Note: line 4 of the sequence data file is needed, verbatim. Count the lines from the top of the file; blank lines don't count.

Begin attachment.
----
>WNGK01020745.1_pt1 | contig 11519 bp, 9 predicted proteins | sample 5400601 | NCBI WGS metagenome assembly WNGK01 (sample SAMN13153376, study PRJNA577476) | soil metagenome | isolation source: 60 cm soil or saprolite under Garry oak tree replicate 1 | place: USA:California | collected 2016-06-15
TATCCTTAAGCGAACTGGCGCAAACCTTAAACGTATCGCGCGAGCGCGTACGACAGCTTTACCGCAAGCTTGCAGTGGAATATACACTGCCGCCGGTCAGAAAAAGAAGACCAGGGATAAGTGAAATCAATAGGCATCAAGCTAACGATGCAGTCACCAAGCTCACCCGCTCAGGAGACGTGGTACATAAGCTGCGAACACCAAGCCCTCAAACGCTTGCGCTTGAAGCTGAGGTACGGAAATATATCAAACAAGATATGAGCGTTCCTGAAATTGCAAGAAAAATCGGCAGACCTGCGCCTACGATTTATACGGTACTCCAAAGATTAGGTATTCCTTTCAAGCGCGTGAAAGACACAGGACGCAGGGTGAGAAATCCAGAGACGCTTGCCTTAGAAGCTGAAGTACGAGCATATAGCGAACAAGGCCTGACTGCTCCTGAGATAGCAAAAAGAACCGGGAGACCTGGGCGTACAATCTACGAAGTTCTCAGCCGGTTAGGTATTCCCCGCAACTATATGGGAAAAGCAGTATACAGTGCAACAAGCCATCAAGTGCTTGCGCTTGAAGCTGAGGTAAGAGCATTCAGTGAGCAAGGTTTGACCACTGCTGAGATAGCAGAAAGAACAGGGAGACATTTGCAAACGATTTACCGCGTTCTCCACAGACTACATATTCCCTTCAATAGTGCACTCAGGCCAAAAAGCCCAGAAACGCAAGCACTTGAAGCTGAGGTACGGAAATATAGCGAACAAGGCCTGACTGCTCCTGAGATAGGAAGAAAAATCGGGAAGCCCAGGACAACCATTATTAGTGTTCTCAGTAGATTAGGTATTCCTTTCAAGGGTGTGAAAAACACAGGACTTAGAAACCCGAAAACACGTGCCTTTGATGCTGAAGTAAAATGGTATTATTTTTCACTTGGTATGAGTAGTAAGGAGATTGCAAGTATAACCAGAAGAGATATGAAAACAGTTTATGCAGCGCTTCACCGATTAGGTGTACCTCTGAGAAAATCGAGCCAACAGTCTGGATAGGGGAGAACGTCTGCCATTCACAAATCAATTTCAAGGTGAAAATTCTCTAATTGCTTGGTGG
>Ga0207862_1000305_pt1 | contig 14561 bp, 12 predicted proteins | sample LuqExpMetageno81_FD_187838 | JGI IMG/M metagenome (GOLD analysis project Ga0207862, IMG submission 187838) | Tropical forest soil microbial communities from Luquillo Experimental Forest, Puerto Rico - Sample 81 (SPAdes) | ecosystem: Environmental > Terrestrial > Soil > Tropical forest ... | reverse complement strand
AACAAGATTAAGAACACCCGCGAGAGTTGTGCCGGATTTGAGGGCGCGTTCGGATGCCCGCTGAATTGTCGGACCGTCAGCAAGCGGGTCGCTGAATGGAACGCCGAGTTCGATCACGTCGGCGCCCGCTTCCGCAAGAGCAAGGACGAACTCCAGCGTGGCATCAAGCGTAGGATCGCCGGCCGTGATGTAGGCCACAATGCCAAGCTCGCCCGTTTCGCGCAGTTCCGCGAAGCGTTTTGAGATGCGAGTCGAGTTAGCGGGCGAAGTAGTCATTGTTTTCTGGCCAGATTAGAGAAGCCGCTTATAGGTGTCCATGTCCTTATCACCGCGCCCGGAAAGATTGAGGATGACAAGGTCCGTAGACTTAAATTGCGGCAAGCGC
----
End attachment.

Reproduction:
AACAAGATTAAGAACACCCGCGAGAGTTGTGCCGGATTTGAGGGCGCGTTCGGATGCCCGCTGAATTGTCGGACCGTCAGCAAGCGGGTCGCTGAATGGAACGCCGAGTTCGATCACGTCGGCGCCCGCTTCCGCAAGAGCAAGGACGAACTCCAGCGTGGCATCAAGCGTAGGATCGCCGGCCGTGATGTAGGCCACAATGCCAAGCTCGCCCGTTTCGCGCAGTTCCGCGAAGCGTTTTGAGATGCGAGTCGAGTTAGCGGGCGAAGTAGTCATTGTTTTCTGGCCAGATTAGAGAAGCCGCTTATAGGTGTCCATGTCCTTATCACCGCGCCCGGAAAGATTGAGGATGACAAGGTCCGTAGACTTAAATTGCGGCAAGCGC